A collaborative artificial intelligence project between King’s College London, Guy’s and St Thomas’ and Siemens Healthineers, is developing a new MRI scan on the UK’s first MAGNETOM Free.Max scanner, for pregnant women, to give more information to obstetricians about babies as close to birth as possible to optimally prepare for birth.
Study lead, Dr Jana Hutter, Senior Lecturer in the School of Biomedical Engineering & Imaging Sciences, has scanned more than 95 pregnant women for the Meerkat project which aims to develop a self-driving ‘one-click’ exam which also corrects for fetal movement in the womb. Normally when an MRI is performed on a pregnant woman, there are different ‘scanning steps’ which are done one-by-one, but this is not adapted neither to the movement of the baby nor uterine practice contractions for example.
Dr Hutter is using AI to adapt in real-time depending on how the baby is moving. In this way, radiographers have almost like a ‘rolling-feed’ of the baby – in real-time – and can stop when needing to look at something in more detail. For instance, if the fetus is moving a lot, the scanner will automatically change to a dynamic capture mode able to catch the baby’s motion. And if the baby is not moving a lot, the time is used for high-resolution brain scans. Instead of always being suboptimal, the fetal scan thus adapts in real-time. In-line with other ongoing research in fetal MRI at St Thomas’ Hospital, the team are looking at a wide range of pregnancy complications such as pre-eclampsia and preterm birth as well as any clinical referral eg for anomalies in the babies’ brains.
This project requires very close collaboration with many experts, obstetricians to radiographers, midwives, radiologists as well as technical experts from Siemens Healthineers. While 1.5Tesla or 3Tesla would be the normal magnetic field strength for an MRI system, which does yield similar information, the researchers have found using the lower magnetic field strength provides very rich information. Questions we are trying to address next are: will the placenta support the baby for the full pregnancy? Is it safe for the woman to have a vaginal birth?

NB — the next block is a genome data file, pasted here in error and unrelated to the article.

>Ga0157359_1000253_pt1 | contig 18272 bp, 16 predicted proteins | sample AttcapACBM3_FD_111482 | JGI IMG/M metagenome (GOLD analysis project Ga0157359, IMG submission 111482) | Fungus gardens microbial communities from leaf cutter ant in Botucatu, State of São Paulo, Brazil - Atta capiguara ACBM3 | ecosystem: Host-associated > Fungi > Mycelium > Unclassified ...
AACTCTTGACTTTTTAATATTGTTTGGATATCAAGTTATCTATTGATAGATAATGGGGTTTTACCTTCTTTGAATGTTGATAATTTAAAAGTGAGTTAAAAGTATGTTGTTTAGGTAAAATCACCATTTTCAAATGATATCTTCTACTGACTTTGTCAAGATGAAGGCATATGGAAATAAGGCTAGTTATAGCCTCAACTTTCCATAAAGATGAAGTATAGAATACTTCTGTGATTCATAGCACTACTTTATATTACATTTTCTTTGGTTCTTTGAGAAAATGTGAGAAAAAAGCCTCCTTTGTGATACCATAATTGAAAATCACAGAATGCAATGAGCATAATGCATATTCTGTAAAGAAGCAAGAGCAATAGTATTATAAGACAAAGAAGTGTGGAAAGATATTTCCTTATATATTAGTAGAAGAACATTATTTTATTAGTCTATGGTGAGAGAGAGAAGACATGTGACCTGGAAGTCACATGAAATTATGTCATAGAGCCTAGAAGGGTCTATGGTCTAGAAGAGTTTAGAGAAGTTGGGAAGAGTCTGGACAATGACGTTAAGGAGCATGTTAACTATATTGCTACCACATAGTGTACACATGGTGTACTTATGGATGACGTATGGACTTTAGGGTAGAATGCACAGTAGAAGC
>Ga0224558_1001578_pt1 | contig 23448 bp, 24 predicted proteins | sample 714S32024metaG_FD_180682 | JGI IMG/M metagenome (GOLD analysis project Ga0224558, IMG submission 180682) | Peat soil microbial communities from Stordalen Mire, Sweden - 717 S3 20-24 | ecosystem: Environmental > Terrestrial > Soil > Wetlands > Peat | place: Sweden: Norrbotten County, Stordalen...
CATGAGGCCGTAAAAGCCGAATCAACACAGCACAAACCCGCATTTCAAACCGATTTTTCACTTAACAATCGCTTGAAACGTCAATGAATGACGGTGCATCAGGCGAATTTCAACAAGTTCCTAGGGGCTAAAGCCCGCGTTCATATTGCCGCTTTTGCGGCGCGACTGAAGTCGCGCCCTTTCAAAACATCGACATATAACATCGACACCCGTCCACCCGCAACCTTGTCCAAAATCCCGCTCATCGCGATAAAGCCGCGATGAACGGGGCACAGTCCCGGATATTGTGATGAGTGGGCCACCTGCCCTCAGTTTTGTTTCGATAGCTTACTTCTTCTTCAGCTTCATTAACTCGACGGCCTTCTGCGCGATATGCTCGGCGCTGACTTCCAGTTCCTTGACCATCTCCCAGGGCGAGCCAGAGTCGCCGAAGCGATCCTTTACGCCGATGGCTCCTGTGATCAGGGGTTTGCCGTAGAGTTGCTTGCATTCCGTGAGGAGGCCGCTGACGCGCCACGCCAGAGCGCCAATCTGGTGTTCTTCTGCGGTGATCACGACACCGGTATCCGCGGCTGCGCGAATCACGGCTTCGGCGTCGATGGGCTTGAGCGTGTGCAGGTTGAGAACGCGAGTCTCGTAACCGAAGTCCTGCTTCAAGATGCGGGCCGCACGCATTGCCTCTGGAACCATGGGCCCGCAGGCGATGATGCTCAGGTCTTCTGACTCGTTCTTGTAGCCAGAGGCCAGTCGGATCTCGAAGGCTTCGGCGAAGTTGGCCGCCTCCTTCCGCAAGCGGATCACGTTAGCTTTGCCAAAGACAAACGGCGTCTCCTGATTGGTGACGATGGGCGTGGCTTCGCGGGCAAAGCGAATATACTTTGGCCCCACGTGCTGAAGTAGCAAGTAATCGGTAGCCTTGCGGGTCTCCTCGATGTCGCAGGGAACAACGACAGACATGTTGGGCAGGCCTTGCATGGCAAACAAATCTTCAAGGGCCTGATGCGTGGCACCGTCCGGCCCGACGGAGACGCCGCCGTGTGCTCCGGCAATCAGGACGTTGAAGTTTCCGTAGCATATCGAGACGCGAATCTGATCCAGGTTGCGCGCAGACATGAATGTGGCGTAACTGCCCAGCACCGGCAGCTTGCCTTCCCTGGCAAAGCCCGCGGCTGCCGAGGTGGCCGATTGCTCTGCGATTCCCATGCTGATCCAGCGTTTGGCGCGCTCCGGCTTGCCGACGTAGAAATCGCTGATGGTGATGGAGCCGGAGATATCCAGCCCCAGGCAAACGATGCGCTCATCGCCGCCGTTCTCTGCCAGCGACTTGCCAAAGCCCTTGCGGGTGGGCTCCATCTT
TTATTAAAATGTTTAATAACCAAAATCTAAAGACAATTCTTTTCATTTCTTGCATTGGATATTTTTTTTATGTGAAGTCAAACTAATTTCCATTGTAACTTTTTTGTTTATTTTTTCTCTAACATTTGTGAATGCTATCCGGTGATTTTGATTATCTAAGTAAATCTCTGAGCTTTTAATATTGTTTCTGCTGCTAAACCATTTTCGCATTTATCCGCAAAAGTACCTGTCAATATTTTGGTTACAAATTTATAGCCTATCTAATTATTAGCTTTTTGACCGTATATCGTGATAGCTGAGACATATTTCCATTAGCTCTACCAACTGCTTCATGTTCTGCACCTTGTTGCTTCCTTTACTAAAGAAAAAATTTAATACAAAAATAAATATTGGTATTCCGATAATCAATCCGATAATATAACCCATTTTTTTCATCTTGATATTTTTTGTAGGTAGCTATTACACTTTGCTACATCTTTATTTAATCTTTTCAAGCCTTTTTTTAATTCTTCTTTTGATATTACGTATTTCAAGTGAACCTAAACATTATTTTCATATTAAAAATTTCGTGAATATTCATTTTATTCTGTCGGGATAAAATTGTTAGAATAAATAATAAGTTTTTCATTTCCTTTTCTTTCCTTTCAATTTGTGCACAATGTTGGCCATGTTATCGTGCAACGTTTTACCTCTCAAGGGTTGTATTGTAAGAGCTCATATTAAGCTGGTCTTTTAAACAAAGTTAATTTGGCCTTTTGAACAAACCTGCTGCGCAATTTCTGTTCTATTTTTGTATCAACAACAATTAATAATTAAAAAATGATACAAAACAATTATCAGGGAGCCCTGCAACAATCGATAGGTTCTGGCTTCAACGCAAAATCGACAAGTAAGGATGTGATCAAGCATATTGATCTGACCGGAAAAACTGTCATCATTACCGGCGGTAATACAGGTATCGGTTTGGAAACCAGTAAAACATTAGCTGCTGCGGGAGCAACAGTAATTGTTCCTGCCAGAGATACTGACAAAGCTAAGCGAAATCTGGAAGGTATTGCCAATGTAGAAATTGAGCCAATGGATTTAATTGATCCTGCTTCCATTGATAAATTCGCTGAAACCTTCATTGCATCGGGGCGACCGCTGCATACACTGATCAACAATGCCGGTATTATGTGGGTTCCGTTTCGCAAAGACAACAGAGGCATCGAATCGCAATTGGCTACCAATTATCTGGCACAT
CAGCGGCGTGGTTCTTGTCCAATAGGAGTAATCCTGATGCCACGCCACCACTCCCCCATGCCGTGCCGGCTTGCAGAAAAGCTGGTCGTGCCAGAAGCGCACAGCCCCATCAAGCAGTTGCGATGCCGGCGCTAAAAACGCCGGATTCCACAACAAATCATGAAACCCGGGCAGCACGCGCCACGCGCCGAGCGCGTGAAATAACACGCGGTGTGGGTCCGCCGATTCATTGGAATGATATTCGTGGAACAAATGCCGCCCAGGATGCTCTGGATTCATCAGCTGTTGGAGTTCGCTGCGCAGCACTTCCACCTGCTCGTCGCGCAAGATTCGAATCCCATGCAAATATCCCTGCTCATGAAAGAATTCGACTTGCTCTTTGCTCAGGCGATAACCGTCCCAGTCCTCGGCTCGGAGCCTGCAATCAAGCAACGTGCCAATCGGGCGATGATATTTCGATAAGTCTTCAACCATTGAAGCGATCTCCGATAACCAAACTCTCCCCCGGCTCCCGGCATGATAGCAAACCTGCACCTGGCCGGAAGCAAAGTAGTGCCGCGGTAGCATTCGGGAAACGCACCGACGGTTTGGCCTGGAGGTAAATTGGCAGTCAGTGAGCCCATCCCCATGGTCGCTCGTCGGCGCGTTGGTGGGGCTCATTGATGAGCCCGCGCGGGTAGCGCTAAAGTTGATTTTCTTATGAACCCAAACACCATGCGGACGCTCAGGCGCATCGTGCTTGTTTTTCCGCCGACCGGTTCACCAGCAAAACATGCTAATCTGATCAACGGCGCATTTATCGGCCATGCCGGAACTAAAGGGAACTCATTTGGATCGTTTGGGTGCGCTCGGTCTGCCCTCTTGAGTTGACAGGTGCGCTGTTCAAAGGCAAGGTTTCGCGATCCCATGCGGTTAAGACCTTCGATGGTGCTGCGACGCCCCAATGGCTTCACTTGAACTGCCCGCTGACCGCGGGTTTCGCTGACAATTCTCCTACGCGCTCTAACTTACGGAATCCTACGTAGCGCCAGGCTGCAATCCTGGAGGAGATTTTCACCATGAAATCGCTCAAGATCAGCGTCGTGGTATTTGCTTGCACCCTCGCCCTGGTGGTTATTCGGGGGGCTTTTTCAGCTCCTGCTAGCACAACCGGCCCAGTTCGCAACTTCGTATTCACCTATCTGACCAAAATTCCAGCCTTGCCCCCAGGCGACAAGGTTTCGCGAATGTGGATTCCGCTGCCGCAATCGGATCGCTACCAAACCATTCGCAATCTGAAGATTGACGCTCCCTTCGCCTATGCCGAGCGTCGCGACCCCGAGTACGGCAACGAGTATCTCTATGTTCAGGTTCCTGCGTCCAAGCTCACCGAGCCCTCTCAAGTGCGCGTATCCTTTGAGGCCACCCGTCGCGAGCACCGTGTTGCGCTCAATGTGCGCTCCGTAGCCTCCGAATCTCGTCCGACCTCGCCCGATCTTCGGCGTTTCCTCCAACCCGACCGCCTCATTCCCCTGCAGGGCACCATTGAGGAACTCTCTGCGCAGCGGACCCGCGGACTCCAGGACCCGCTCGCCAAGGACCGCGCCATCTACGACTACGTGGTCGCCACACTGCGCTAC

The lower-field strength is particularly relevant in high-risk populations, such as for women with chronic hypertension, diabetes and bigger women. Due to the design of this scanner, there is a wider opening, meaning scans can more easily be performed on obese patients allowing for higher quality scans when patients have a high percentage of abdominal fat. There are also impressive opportunities for pregnant women who are late in gestation, as radiographers can get all this information very close to birth.
Dr Raphael Tomi-Tricot, Senior MR Collaborations Scientist at Siemens Healthineers and visiting research fellow at the School of Biomedical Engineering & Imaging Sciences said the Perinatal imaging department at King’s College London has a long-standing history of successful studies and investigations on fetal MRI, with very innovative ideas.
“Setting up this new set of developments on the MAGNETOM Free.Max scanner in such a short time is a real feat and it highlights the quality of the research there, with the well-being of the patient always at heart.”
With the involvement of clinicians, the researchers are now looking at new cohorts, such as those with Crohn’s disease, women with hyperemesis gravidarum (extreme vomiting during pregnancy), and other populations which are less reachable, as well as other higher-risk groups that can benefit from the accessible and shorter scan.